My research interest is in the evolution and extinction of plants. In particular I am interested in the role that Hydrogen Sulfide (H2S) plays in these processes. Currently I am studying the effects of H2S on plant growth, survivability and the photosystems.
Current education: Graduate student - Advisor: Peter Ward
Previous education: Bachelors of Arts & Bachelors of Science (2009) University of Washington
I am interested in how plants sense and respond to environmental changes, and would like to use an approach that integrates scientific disciplines. I received my Masters in Forest Resources at the University of Washington under the advisement of Dr. Soo-Hyung Kim, working to understand how reed canary grass (Phalaris arundinacea), an aggressive wetland weed, will respond to increasing levels of carbon dioxide in the atmosphere. Under our current atmospheric conditions, reed canary grass uses carbon to grow rapidly and shade out other plant species, but it also stores carbon in underground structures called rhizomes allowing it to spread into new locations. Reed canary grass is aided by fertilizer in agricultural run-off, and so I considered the effects of CO2 in conjunction with fertilization.
I am now pursuing a PhD in Biology, and will be co-advised by Dr. Kim and Dr. Takato Imaizumi (Biology Department) so that I can learn a broad range of techniques by which to understand plant/environment interactions. Plants, like all organisms, have an intrinsic clock which allows them to record changes in day length and temperature ensuring that important life events like bud-break or flowering occur at the right time. I will be working to understand the molecular mechanisms by which plants sense variations in temperature, and will use my background in physiological ecology to test our conclusions under more natural conditions.
Our research program uses the zebrafish and related species to answer a variety of biological questions having both basic and translational relevance. Current efforts are focusing on: the establishment, maintenance, and recruitment of post-embryonic stem cells in the context of normal development, evolutionary diversification, and melanoma; the genes and cell behaviors underlying adult pigment pattern formation and how these mechanisms have evolved between closely related species to generate strikingly different pigment patterns; and the molecular mechanisms of the larval-to-adult transformation, or metamorphosis, which generates the adult form.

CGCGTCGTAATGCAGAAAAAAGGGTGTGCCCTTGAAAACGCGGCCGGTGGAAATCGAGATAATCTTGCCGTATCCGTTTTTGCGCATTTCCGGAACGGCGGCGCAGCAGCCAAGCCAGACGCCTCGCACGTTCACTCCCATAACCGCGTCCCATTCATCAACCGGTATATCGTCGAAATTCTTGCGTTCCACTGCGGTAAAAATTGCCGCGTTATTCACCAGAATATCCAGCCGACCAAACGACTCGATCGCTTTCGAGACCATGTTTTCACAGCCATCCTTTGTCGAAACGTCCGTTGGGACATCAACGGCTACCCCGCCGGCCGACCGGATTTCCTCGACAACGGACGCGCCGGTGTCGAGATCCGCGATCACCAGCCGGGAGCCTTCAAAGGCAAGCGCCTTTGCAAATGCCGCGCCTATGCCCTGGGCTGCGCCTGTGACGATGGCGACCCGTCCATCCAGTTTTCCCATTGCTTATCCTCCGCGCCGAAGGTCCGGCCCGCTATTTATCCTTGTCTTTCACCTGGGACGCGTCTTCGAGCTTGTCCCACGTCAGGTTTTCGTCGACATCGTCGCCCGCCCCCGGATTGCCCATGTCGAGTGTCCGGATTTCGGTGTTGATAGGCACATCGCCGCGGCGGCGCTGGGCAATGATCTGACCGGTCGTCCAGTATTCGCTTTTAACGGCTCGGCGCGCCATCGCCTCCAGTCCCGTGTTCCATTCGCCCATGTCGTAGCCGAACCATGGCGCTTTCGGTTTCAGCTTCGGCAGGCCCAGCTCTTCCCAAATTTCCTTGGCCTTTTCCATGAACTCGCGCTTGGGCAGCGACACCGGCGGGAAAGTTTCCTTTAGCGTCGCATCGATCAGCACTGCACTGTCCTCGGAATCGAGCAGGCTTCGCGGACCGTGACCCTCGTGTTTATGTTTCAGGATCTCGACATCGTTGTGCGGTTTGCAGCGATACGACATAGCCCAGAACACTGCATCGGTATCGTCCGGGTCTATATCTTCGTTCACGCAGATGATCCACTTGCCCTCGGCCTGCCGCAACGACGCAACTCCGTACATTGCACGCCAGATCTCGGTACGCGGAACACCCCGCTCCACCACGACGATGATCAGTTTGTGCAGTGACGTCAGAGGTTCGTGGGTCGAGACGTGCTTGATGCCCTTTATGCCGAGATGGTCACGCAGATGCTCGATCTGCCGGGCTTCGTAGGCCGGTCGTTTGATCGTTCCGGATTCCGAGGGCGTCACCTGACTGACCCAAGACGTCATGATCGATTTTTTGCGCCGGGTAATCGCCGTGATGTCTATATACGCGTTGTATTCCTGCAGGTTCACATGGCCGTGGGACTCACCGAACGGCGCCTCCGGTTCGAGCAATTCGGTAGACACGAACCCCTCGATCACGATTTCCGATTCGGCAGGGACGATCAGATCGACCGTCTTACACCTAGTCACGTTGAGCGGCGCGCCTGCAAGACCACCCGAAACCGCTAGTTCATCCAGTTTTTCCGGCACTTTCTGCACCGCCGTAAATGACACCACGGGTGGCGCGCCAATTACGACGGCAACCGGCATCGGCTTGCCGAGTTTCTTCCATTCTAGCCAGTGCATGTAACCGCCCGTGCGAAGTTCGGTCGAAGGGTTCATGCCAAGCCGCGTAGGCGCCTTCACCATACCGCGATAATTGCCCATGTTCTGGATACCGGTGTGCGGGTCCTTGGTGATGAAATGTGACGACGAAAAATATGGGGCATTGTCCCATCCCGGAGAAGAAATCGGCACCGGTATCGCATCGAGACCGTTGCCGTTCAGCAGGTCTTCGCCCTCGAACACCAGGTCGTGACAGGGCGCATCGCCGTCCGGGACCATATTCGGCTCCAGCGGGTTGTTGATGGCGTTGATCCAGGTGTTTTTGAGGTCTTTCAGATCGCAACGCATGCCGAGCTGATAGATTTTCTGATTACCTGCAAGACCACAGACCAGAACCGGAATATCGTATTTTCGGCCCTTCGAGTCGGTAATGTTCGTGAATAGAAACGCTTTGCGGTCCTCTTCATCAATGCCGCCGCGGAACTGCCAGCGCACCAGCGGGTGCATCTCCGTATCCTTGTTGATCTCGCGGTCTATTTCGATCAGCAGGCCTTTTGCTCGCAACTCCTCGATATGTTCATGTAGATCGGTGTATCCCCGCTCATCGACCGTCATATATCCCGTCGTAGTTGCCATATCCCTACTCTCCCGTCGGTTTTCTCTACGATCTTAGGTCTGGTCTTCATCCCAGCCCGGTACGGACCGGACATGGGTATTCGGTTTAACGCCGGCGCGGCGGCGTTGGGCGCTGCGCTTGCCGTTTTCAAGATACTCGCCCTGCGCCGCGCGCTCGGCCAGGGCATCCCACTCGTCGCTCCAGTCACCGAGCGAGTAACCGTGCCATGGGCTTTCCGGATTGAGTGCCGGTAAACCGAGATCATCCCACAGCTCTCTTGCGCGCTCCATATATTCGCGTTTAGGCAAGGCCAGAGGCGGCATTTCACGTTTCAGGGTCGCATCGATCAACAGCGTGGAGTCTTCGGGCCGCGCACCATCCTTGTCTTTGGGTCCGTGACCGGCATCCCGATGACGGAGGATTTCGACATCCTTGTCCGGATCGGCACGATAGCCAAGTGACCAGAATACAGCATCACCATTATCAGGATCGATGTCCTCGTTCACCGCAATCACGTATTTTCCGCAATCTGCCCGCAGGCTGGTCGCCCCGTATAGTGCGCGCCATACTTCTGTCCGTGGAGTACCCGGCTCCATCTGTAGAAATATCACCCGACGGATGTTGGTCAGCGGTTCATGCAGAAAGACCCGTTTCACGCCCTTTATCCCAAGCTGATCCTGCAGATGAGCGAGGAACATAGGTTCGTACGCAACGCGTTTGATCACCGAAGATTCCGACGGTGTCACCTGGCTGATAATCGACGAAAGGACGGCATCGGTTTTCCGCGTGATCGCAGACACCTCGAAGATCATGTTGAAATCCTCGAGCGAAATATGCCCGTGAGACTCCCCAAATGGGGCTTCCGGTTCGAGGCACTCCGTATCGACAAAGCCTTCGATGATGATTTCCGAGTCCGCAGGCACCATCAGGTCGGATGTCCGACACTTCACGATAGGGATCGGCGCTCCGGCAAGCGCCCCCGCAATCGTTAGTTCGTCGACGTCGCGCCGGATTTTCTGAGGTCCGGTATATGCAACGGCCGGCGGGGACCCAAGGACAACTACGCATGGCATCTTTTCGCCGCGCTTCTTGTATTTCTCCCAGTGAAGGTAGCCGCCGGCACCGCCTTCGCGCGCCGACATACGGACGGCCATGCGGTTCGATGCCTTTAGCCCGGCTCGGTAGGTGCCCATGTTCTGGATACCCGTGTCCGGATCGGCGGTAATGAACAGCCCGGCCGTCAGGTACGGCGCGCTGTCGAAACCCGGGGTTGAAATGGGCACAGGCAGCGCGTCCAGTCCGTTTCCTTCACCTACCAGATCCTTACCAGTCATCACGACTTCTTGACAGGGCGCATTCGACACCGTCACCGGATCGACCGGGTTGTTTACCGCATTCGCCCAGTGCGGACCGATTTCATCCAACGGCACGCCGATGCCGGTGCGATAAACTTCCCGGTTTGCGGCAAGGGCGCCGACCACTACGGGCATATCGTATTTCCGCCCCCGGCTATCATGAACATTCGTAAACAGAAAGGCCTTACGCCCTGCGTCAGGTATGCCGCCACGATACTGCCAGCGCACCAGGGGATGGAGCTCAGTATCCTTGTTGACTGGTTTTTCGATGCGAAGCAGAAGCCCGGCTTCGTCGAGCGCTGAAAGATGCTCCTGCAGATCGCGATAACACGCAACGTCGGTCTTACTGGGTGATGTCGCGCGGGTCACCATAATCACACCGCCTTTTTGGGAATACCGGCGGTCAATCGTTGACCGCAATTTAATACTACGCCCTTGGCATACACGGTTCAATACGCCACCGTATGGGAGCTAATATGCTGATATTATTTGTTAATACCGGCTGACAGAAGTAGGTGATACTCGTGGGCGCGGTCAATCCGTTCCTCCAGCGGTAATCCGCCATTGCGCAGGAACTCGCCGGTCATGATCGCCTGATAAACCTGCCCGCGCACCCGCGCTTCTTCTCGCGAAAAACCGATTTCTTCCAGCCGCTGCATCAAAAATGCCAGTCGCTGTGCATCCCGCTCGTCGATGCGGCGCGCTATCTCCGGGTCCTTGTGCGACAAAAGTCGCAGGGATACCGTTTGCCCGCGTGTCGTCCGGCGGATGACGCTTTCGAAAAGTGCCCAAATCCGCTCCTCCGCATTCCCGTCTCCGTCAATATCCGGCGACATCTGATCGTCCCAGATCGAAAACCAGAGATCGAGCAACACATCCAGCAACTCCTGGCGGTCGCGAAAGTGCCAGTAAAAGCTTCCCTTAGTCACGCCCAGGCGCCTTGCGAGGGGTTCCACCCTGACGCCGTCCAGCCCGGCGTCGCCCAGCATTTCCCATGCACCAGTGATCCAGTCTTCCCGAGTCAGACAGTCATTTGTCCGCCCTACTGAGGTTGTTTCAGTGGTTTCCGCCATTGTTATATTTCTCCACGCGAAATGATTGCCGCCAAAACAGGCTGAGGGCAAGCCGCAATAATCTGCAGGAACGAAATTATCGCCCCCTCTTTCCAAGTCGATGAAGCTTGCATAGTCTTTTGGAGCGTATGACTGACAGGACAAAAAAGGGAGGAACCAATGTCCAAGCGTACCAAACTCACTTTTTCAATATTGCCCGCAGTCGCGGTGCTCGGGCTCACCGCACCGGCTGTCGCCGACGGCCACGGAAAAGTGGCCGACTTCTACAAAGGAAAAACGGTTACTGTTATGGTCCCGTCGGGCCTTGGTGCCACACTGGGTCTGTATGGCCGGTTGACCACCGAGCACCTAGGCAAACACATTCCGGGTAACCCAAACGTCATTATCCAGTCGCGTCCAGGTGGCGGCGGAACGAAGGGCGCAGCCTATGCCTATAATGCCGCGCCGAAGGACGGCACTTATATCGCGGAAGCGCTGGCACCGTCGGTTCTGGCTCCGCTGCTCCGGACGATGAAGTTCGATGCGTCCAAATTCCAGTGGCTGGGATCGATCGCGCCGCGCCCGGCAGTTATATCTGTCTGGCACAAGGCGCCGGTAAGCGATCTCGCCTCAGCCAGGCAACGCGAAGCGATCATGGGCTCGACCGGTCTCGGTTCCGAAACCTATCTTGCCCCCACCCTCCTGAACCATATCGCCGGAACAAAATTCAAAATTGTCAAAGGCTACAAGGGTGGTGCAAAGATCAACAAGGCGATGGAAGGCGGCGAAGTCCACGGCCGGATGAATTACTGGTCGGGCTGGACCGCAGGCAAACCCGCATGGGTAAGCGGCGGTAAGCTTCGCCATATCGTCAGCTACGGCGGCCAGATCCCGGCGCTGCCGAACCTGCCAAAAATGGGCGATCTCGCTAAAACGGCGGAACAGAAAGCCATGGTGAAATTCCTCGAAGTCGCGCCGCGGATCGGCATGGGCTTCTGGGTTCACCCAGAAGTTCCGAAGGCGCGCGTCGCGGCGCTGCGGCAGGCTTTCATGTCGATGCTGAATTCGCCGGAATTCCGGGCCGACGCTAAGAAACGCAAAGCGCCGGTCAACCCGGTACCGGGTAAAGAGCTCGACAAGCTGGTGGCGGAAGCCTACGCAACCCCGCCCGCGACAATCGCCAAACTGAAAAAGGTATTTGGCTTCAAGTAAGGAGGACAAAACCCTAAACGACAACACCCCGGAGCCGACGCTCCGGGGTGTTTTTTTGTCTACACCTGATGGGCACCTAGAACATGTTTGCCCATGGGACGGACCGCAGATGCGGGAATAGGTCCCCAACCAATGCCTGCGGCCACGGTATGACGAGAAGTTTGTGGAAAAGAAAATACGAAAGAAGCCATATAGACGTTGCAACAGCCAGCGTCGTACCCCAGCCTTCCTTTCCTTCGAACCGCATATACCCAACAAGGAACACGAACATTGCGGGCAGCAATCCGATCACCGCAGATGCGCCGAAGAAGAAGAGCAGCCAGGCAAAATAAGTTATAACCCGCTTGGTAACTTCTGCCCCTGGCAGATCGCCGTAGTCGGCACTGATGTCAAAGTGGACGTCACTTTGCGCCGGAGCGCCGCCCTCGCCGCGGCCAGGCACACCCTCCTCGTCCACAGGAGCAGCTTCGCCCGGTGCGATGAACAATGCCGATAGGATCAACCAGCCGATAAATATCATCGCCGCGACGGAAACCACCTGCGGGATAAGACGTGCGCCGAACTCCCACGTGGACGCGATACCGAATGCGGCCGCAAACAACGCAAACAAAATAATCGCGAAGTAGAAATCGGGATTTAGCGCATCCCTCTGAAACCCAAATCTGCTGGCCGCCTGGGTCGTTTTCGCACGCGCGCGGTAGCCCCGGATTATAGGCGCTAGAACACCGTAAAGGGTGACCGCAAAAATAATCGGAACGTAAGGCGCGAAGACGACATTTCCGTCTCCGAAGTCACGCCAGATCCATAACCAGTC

We have additionally studied: the behavioral significance of pigment pattern variation; molecular and endocrine factors in skeletogenesis and kidney function; and zebrafish natural history in India. We also recently published the normal table of post-embryonic developmental stages for zebrafish, covering a period of profound developmental importance that remains woefully under-studied.
We use a variety of approaches including: transgenesis in zebrafish and related species; forward genetic screening and molecular cloning of identified mutants; time-lapse imaging of morphogenesis and differentiation; cell lineage analyses by genetic and other approaches; next generation sequencing for comparative analyses of species genomes; and analyses of gene expression by in situ hybridization, immunohistochemistry and qPCR. We have further developed or modified a wide variety of approaches to facilitate studies of post-embryonic development.
My research focuses on evolutionary issues involving the physiology, behavior, and ecology of ectotherms. I am especially interested in exploring patterns of physiological evolution over different time scales. My current research studies vulnerability of ectotherms to climate warming. Our analyses suggest that tropical ectotherms are especially vulnerable to climate warming, even though the rates of tropical warming are slower than in northern temperate and Arctic areas. We are currently revisiting former study areas in Puerto Rico, searching for evidence that recent warming has (or has not) had an impact on lizards.
I also analyze data on Himalayan mountaineers. I'm applying the analytical tools of evolutionary biology to study patterns of success and of death on the great peaks.